ONE OF THE big questions most Americans ask in the context of our national debate about guns is why any civilian would need so many and such powerful guns, with fewer licensing requirements than it takes to drive a car legally. The only coherent answer I can discern from anti-gun control advocates is that ordinary citizens need to arm themselves to prevent repression by the government (colorfully characterized in 1995 by NRA Executive Vice President Wayne LaPierre’s as “jack-booted government thugs”). That was pretty much all anti-gun control advocate Alex Jones argued in his spectacular tirade a couple of weeks ago on Piers Morgan’s CNN show. This is at least the ostensible argument they make on this subject, so let's examine it more closely for a moment.
What they’re missing is this: guns will not – and have not – saved the American people from government repression. No, what has kept Americans safe from such a fate is something much more powerful and worthy of our preservation: the rule of law. And, given that the rule of law is established and maintained by people – citizens of good faith committed to a secure society – I think it’s fair to say that guns don’t protect people, people do.
Back in the early 1990s, as a staffer at a Jewish public policy organization in Washington, D.C., I was the lead organizer of a series of “vigils against gun violence,” an initiative hatched by a group of the city’s African American and Jewish leaders. Every week at lunchtime for several months, a few dozen of us would mill about for an hour in Scott Circle just across from the D.C. headquarters of the National Rifle Association, then on 16th Street, with placards and brochures (no blogs then) that expressed our outrage with flimsy laws that seemed to aid and abet gun violence locally and across the country. (Not long after, the NRA moved over the river many miles away into Virginia. Coincidence?)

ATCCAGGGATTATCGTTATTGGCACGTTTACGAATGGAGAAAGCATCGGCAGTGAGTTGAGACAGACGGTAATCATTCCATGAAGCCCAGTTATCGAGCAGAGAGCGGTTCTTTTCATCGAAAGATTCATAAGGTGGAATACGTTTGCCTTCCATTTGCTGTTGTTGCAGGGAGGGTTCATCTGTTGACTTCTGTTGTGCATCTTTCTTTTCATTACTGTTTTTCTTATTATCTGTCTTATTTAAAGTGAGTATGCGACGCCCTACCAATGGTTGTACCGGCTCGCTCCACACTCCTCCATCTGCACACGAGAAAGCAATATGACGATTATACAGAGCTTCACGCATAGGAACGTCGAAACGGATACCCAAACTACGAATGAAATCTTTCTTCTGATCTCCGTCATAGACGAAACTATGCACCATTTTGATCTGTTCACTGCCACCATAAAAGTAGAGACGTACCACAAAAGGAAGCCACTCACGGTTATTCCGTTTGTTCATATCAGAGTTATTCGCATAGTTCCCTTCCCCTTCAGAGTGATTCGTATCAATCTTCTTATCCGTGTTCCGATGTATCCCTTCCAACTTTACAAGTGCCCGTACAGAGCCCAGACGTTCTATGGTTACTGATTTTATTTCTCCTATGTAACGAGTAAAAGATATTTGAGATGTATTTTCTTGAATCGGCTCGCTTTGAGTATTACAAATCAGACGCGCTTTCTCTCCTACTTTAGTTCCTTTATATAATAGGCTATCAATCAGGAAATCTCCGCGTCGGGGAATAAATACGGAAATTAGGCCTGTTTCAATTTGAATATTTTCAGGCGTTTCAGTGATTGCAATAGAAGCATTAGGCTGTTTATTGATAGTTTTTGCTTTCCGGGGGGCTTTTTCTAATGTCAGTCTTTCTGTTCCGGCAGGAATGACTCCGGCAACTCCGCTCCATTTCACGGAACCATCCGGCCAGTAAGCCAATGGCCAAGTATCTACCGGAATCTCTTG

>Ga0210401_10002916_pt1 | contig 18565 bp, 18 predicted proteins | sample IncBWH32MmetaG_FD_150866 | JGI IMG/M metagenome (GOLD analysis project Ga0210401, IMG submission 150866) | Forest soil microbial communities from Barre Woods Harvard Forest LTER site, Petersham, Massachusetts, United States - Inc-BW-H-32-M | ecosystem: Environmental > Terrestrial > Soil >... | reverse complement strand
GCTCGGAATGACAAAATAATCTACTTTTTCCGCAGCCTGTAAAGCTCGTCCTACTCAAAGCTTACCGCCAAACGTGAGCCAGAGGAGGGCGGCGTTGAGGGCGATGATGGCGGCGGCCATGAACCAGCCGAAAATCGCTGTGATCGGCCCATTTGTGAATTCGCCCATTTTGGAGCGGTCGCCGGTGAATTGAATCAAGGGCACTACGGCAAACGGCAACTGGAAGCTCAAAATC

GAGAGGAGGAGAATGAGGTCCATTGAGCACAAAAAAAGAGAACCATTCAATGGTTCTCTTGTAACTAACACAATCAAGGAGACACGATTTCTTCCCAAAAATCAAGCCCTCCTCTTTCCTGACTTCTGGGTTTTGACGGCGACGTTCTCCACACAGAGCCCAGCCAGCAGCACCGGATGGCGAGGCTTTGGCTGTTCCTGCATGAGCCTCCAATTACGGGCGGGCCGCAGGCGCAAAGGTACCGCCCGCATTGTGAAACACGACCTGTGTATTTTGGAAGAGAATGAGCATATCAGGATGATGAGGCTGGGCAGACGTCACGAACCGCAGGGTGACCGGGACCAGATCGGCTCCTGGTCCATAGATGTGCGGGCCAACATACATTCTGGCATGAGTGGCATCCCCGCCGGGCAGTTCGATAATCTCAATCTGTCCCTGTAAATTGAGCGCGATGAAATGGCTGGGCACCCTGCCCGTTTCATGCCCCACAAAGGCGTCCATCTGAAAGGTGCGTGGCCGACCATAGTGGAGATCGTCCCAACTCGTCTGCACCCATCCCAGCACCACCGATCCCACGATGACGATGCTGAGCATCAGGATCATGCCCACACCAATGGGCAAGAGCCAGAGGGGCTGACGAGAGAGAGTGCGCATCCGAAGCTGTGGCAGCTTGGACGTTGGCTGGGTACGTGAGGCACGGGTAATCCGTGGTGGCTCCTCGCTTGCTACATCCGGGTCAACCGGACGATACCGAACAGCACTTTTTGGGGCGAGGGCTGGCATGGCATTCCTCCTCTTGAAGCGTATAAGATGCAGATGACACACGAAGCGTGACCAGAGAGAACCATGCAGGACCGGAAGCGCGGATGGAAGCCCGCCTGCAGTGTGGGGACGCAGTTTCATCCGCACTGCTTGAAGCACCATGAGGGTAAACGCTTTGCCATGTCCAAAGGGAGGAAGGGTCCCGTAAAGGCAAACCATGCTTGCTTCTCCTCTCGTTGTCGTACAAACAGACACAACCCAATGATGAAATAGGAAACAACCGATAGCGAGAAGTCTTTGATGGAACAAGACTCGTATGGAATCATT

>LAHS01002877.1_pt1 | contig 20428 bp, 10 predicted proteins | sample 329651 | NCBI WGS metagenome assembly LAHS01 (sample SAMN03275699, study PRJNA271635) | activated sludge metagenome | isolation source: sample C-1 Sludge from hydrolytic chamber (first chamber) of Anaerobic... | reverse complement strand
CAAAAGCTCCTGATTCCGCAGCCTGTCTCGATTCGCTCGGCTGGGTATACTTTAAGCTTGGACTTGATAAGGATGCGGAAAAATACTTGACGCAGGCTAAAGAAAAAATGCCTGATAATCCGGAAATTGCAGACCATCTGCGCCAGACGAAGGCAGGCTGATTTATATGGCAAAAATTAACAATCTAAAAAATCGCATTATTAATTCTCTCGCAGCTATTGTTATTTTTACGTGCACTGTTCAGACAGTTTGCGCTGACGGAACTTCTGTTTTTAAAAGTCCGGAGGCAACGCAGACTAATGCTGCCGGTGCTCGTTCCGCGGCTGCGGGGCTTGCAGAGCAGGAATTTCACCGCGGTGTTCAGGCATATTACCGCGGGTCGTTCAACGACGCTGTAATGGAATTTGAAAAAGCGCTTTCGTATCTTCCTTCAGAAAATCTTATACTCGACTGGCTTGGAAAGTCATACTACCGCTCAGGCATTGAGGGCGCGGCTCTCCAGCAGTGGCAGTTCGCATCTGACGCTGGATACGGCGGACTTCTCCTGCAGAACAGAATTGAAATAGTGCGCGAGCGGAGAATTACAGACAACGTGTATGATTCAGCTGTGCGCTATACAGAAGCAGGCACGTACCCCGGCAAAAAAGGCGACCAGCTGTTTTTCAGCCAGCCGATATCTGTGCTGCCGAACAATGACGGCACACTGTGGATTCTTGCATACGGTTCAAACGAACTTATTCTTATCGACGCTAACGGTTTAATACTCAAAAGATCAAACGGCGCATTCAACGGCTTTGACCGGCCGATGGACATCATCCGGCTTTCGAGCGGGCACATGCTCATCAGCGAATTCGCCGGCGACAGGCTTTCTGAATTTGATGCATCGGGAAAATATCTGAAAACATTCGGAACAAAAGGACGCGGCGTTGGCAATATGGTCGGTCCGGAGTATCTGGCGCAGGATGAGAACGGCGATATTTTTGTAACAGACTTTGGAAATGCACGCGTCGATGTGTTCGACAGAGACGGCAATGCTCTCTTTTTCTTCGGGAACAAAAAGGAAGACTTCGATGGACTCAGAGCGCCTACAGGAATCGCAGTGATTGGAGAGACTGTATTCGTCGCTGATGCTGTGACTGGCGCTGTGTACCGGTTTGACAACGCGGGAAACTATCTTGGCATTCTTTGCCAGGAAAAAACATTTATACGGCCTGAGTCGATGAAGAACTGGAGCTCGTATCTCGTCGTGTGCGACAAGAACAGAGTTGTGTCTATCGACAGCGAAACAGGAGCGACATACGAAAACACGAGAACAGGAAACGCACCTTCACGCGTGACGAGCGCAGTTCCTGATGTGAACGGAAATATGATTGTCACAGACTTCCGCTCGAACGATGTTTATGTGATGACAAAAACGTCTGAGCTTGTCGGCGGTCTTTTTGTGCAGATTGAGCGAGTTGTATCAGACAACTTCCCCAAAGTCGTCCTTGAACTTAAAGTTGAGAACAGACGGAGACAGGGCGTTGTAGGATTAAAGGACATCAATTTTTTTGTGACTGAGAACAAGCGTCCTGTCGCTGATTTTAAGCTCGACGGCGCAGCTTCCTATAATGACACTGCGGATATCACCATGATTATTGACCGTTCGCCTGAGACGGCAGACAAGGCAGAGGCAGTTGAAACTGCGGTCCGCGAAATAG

In short order, I began to get letters and calls from a small, but strident Jewish anti-gun control group, whose representatives harangued me for my involvement in the demonstrations.
One of their articles of faith was (and still is) that European Jews could have prevented the Holocaust had there been no restrictions against gun ownership during the rise of the Nazis. Indeed, they still argue, gun control – or, as they would call it, “disarmament” – was a necessary precursor to nearly every genocide over the last hundred years or so. According to their thinking, another genocide against the Jews could even happen here, too, in the United States, so we must prepare by arming ourselves. Only a foolish Jew like me, with a poor understanding of history, they admonished, would have the bad judgment to support gun control laws in the U.S.
There are, of course, problems with the argument about Nazi Germany. For one, it’s counterfactual – a guess about what might have happened if history had taken different turns than it did – which most historians steadfastly discourage because it’s impossible prove that which did not occur. Indeed, using counterfactual reasoning, I can just as soundly argue that an armed insurrection of German Jews would have given the Nazis another pretext for rounding up all these enemies of the state and "eliminating" them somehow. But I don't really know that for sure, do I? And it’s hard to imagine that, even if every German Jew possessed and was inclined to use a firearm, they would have been able to overwhelm what became a powerfully armed Nazi police and military state.
More importantly, what made the Holocaust possible was not the absence of guns under every German Jewish bed but the disappearance of the rule of law.